Is your house underwater and you’re ready to move on? You may be asking, “How do I assess what I should do?”
You are in the unfortunate group of people who are still below the market. You still owe more money on your house than what you could make from the sale.
Underwater House: What to Do
1. Get a Market Evaluation
The first thing you need to do is get a true market appraisal. While I LOVE Zillow, it is NOT a resource in this case. In my experience, Zillow can be off up to $500 either way for rentals or $50,000 regarding the purchase price of a house. I used to think that at least the sold price was a great resource. Unfortunately, I have found and been informed that these aren’t great resources either.
Since this is a HUGE decision, I recommend reaching out to at least two realtors and getting a market evaluation. I would also ask them to provide a worksheet giving you the estimate of your final take home amount — so you can see all of the fees and expenses itemized, as well as your bottom line. This is important because, as I am sure you know, selling real estate isn’t cheap. I personally use 10% as the cost to sell. This is a quick and dirty number for doing math in your head. When you are making an important decision, you want firm numbers. Therefore, this worksheet from at least two realtors is a very important part of your decision.
If you decide to sell I recommend interviewing three realtors unless you already have one that you plan on using!
2. Run Your Numbers
The next thing you need to do is evaluate your options:
- Your potential rental income vs. mortgage payment
- Take home prices from selling the property vs. mortgage owed
I stress that you evaluate take home price because the sales price could be off greater than 10% after you calculate real estate agent fees, closing cost assistance, and other fees that you may be responsible for per your contract.
I always recommend you take the rental difference and divide it by the mortgage. For example, a $100 per month income would take 33.3 years to pay off a $40k loss if you had to bring funds to the table because your home is underwater. Therefore, while landlording is not for everyone and it certainly has its number moments, it can truly be beneficial in the long run.
Unless the area is unnaturally depressed due to over building or an economy swing that is not predicted to come back (think coal minds in PA), long term this could still be an amazing investment if you stick with it. Growing up, my family always had a rental. It wasn’t part of a plan, but due to my mom’s townhouse not making sense to sell at the time, they upgraded to their single family home when I was born and kept the townhouse as a rental.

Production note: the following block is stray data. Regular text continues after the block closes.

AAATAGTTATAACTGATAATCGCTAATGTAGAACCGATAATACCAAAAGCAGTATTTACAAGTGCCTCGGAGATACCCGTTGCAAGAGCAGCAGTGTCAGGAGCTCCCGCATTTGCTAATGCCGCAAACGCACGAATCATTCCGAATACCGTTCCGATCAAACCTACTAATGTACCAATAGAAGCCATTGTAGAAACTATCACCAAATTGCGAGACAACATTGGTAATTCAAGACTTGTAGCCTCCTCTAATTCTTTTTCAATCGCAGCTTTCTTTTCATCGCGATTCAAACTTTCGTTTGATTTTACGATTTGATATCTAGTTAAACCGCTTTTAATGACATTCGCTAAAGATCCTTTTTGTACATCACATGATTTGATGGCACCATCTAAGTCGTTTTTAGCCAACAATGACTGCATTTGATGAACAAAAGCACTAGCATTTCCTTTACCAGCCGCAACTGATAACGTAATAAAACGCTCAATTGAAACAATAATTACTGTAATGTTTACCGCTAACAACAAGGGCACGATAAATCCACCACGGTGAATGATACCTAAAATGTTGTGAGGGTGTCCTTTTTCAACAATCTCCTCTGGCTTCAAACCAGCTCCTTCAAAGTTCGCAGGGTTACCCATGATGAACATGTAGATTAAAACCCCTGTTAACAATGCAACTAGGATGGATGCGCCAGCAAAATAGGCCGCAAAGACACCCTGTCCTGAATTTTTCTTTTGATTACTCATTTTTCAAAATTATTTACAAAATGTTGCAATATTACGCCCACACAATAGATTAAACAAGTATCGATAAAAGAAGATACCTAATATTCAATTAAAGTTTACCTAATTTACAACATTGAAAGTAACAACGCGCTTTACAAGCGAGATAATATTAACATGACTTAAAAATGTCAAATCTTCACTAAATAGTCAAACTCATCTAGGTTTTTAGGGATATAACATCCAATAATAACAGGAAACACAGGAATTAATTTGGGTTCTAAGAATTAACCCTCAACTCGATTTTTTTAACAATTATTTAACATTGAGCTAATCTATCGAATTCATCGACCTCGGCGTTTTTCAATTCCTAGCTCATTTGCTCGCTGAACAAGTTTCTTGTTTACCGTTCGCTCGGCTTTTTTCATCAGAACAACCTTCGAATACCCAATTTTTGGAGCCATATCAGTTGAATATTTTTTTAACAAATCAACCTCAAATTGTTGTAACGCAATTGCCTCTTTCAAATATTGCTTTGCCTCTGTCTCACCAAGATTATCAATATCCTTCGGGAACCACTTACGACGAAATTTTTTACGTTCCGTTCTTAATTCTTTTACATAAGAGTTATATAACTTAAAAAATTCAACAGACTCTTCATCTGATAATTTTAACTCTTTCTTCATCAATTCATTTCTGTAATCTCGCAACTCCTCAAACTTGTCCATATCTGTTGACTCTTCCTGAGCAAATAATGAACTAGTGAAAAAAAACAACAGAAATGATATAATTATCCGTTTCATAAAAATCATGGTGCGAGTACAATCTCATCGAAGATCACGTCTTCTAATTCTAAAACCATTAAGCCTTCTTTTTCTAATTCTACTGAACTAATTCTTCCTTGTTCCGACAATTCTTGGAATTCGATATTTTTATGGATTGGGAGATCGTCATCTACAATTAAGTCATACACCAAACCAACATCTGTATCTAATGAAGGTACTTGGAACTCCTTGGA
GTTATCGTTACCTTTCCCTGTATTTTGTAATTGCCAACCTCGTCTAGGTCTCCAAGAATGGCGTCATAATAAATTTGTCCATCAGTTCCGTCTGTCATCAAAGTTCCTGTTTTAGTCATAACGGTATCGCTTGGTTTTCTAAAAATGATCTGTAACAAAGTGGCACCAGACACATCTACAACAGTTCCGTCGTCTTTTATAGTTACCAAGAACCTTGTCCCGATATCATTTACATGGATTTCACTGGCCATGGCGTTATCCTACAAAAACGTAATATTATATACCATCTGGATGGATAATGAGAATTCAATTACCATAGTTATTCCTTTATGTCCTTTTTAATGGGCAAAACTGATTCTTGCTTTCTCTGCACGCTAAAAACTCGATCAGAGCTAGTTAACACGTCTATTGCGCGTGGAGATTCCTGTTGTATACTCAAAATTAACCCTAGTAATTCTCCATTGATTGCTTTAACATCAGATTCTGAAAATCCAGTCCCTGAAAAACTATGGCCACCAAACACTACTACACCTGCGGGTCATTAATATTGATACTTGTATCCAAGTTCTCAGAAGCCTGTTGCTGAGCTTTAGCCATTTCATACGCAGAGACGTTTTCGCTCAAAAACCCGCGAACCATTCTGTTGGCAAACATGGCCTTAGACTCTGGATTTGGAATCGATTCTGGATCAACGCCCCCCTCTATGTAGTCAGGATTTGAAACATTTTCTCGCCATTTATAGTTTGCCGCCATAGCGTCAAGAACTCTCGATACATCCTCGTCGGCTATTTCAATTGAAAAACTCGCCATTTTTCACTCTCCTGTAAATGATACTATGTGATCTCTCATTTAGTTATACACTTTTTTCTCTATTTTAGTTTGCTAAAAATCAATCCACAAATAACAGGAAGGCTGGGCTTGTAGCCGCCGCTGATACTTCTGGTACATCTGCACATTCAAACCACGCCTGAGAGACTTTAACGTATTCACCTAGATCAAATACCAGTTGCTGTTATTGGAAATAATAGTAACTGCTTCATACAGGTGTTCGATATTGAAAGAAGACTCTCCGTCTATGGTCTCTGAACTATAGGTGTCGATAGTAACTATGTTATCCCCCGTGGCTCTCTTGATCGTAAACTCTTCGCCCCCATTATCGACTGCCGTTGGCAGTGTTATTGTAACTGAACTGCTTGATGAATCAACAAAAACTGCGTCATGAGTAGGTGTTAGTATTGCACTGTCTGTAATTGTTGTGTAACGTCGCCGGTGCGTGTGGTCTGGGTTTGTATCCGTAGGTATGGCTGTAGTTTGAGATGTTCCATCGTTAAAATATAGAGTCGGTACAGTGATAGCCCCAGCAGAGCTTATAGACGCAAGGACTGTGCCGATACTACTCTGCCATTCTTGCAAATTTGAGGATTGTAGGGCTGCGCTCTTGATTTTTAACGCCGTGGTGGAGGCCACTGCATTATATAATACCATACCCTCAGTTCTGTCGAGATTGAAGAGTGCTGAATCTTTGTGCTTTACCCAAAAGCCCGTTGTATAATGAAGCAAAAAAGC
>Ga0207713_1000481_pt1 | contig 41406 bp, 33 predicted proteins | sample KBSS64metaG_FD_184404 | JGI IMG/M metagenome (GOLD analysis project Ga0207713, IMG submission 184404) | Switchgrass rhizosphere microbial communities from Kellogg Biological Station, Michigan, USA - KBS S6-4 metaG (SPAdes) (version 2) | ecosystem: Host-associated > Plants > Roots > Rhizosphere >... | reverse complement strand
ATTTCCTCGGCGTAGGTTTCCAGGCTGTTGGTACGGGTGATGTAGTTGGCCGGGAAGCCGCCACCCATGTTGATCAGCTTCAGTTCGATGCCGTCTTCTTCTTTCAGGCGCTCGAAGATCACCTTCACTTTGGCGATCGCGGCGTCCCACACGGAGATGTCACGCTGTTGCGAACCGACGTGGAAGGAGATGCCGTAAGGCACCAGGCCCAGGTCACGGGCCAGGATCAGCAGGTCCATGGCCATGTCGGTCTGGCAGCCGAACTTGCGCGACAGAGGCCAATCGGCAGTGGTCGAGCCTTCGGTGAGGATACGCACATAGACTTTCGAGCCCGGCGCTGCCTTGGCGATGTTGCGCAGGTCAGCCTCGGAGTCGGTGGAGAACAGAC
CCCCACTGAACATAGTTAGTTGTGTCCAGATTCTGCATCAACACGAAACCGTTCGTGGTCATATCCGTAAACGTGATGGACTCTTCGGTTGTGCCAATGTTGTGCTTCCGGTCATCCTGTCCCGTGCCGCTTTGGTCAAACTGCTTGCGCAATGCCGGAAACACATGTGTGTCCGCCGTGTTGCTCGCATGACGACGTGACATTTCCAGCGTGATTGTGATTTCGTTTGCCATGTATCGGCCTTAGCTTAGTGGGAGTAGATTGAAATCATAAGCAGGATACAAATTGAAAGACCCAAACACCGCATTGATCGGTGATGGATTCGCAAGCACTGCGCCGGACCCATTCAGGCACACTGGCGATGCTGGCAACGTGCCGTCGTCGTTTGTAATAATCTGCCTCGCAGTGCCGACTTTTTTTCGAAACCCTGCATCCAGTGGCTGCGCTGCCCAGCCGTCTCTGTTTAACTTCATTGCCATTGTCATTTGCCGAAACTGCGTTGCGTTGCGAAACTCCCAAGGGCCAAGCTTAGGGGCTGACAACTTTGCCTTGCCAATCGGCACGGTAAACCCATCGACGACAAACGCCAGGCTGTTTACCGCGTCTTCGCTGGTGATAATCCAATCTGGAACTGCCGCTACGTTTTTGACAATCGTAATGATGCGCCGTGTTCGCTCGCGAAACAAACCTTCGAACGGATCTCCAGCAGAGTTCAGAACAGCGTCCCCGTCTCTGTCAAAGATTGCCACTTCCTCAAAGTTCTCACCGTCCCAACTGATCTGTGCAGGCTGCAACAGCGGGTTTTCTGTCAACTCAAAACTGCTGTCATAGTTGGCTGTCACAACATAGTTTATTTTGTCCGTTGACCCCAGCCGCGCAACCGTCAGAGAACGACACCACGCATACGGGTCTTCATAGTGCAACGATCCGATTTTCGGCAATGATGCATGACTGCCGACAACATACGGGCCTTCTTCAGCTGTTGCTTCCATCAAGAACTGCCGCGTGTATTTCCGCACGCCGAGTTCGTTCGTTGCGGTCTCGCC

Therefore, before you give up look at all the numbers. I encourage you to read 6 Financial Benefits of Being a Landlord because although this can be a stressful business, it can be worth it.
If it is going to cost you money to sell your house, you will need to bring those funds to the closing table. If you can rent out your home instead and wait to sell — the numbers may work out in your favor.
Rent received per month minus all costs associated with your house (mortgage, taxes, insurance, maintenance) = net rent. Multiply that number by the number of months in your potential lease to get your potential rental income.
Compare this number against your funds to close number. You may be in a better position to sell if you rent it for just one year! Or who knows — you may like it and keep it as a rental!
Remember there are no guarantees, these numbers are just great educated guesses, so always hope for the best and prepare for the worst. It is important to take these numbers as an educated guess and be flexible. If you are told selling would break you even and it doesn’t — don’t forget about renting. If renting doesn’t work out you might want to reconsider selling. The key is to be flexible and open minded. Don’t forget that if it’s not renting, it’s probably over priced. Also, you don’t lose money until you actually sell the property.
Has your house been underwater before? What did you do?5